Hash functions are a particular interest of mine, and have been ever since back in university when I began writing password crackers for GNU/Linux systems. I like talking about them so I figured I’d ramble a little bit on here about the subject.

There are two principal uses for these functions:

- Cryptography
- Hash table mapping

These two uses should probably be considered mutually exclusive. A crypto-based hash function is (relatively) expensive to compute, and a quick hash-table hash function does not actively take steps to prevent reversibility. In cryptography, hash functions are primarily used for things like computing (relatively) unique digests of messages or files, or creating digital signatures and certificates. The most common algorithms belonging to this category are MD5 and SHA-1. However, both of these algorithms have had flaws discovered by security researchers, and are considered compromised for critical cryptographic use. Vulnerabilities have yet to be discovered in the SHA-2 family and WHIRLPOOL which are currently considered safer alternatives.

Hash functions are typically described by an expression such as this:

*h* : {0,1}* -> {0,1}^{n}

Meaning, a hash function *h(M)* takes an arbitrarily long binary message *M* and computes a finite binary sequence of length *n*. Because we’re mapping from a space of infinite binary combinations to a finite string, we can’t expect that the hash of every message is unique. This is the Pigeonhole Principle. But there are some requirements *h(M)* must meet in order to be considered a *secure *hash function:

*Pre-image resistance*: Given hash output*H*, it should be computationally infeasible to find an*M*such that*h(M)*=*H.*This should require about 2^{n }operations.*Second pre-image resistance:*Given*M*and its output from*h(M) -> H*, it should be computationally infeasible to find another*M’*such that*h(M) = h(M’)*. Again, this should require about 2^{n}hashing operations.*Collision resistance:*It should be computationally infeasible to find any two different messages*M*and*M’*such that*h(M) = h(M’),*taking at least 2^{n/2 }operations. It is likely that only these many hash operations would be required because of the Birthday Paradox.

If a proposed attack on a cryptographic hash function violates one of the above properties, the system has been compromised. Note that the biggest difference between (2) and (3) above is that (3) applies to *any* pair of messages *M*, whereas (2) refers to finding a collision for a specific message.

In general, a secure hash function will satisfy the following (non-exhaustive list) of properties:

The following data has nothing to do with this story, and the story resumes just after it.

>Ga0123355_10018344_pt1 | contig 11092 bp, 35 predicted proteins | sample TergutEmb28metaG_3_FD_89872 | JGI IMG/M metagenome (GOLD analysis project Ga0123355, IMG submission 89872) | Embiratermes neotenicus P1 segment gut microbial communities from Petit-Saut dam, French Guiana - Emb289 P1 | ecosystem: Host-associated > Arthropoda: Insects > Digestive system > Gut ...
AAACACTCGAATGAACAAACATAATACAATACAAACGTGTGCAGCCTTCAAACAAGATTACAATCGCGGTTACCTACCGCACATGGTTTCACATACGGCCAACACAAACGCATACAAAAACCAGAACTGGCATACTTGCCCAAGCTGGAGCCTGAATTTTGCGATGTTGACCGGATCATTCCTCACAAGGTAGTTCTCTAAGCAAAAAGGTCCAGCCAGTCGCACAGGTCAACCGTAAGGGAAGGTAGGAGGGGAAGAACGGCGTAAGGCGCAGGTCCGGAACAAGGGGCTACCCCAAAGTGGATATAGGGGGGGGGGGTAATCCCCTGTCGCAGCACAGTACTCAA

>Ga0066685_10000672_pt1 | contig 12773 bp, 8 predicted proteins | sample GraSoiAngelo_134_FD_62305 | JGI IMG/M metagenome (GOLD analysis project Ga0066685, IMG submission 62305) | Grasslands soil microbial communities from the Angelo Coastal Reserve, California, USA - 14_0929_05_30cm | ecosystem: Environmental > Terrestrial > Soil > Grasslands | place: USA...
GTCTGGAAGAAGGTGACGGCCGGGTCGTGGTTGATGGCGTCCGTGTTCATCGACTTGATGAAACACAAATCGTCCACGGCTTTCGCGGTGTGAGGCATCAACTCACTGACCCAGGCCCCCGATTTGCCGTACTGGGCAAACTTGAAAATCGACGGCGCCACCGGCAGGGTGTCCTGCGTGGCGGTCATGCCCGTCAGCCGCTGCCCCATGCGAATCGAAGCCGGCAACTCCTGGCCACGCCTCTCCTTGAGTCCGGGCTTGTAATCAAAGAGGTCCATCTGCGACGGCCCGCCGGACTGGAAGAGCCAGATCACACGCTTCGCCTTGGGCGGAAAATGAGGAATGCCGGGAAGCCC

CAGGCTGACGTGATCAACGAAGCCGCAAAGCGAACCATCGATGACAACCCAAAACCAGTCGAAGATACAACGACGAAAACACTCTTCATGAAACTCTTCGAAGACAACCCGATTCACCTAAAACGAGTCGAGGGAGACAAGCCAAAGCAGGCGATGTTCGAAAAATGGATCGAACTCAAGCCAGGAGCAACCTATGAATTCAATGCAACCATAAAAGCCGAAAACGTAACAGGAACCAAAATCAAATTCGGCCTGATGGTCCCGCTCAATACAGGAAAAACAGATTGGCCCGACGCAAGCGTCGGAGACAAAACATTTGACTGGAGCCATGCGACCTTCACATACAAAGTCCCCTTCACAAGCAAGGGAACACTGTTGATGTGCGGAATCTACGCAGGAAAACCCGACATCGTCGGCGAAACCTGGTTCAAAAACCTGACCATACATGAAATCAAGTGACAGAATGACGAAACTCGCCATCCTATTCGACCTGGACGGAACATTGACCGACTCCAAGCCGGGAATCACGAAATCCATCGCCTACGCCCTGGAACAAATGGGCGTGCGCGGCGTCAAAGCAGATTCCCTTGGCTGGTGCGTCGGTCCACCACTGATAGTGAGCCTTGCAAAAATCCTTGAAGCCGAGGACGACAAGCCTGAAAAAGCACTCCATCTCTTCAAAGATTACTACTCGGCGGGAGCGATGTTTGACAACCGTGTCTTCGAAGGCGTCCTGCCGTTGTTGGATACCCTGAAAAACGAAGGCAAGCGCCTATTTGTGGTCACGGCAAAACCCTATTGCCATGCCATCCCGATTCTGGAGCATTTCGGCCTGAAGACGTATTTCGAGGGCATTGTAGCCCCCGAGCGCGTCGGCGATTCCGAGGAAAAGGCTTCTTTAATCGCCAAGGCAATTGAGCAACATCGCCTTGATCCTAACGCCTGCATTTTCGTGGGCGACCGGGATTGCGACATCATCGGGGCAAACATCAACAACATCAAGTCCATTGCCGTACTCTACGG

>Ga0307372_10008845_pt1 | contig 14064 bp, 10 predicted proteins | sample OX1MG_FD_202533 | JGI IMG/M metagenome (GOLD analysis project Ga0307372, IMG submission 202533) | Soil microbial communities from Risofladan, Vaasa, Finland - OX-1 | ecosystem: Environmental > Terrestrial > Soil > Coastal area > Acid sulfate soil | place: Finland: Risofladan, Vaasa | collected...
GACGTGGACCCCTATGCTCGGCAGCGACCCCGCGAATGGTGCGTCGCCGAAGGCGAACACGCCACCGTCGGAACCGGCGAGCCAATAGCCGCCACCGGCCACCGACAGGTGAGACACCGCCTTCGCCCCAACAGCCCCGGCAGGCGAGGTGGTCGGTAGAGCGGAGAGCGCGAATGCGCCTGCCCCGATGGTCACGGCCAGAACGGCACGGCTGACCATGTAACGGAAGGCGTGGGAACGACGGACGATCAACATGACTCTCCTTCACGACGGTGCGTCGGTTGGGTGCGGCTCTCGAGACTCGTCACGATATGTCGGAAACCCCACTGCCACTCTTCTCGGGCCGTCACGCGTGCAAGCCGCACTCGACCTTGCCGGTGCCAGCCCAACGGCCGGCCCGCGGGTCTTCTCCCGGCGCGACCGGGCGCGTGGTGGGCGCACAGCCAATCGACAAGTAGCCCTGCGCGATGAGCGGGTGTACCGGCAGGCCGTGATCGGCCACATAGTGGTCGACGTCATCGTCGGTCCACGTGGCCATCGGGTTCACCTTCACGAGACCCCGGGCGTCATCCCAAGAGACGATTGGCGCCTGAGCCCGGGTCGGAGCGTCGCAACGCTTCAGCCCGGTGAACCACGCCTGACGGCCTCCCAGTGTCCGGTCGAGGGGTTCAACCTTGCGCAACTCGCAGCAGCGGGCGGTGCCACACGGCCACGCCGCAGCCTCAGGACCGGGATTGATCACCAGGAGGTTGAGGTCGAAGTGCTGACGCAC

- The algorithm should be efficient; it should be relatively quick to compute the message digest
- The produced hash should be irreversible
- The hash is deterministically created, and all hashes are the same size
- The hash should indicate nothing about the input message (see avalanche effect)
- Produced hashes should represent a good distribution over the available finite hash domain

Both MD5 and the current SHA families, as well as many other cryptographic hash functions, are based on an iterative principle called the Merkle-Damgaard construction. It works something like the following:

- Pad the message to be hashed until its length is some multiple of some desired message block size
- Divide the message into blocks
- Iteratively mix and compress data from the message and from previous rounds together, passing through nonlinear one-way compression functions, and possibly mixed with auxiliary disturbance vectors
- Condense the intermediate hash data into the final hash value of some standard size and output

Graphically, it looks like this:

- B1..6 are the blocks of the message to be hashed
- The initial mixing values are just some numbers selected to mix in with the initial message block
- Each function
*f()*is a one-way compression function (or collection of them) - The final function
*g()*collects and finalizes all data from the iterative rounds, and produces the hash

Although this has been the way cryptographic hash functions have traditionally been designed, there are some newer algorithms which have a different model. For example, MD6 uses a hash tree to allow parallel computation of the hash. WHIRLPOOL uses a Miyaguchi-Preneel based compression function instead of the traditional Merkle-Damgaard based one. There’s been some interesting research into the parallel computation of hashes; its been reported that parallel implementations of MD6 can reach over 1 Gb/s in processing speed. Note, however, that non-cryptographic hashes designed for speed can operate at two to three times that in a single thread of execution. MurmurHash is probably my favourite algorithm of this category.

The National Institute of Standards and Technology is actually holding a cryptographic hash function competition to replace the SHA-2 family of hash functions with a modern and more secure variant, which they’ll call SHA-3.